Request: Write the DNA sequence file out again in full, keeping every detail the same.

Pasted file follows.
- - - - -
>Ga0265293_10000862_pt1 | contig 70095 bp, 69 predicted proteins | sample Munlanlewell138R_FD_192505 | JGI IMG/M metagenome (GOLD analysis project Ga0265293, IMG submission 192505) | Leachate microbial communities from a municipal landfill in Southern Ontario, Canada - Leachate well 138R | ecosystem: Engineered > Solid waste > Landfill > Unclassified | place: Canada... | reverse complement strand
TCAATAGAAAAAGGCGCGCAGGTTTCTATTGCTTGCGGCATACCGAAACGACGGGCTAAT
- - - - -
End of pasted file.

>Ga0265293_10000862_pt1 | contig 70095 bp, 69 predicted proteins | sample Munlanlewell138R_FD_192505 | JGI IMG/M metagenome (GOLD analysis project Ga0265293, IMG submission 192505) | Leachate microbial communities from a municipal landfill in Southern Ontario, Canada - Leachate well 138R | ecosystem: Engineered > Solid waste > Landfill > Unclassified | place: Canada... | reverse complement strand
TCAATAGAAAAAGGCGCGCAGGTTTCTATTGCTTGCGGCATACCGAAACGACGGGCTAAT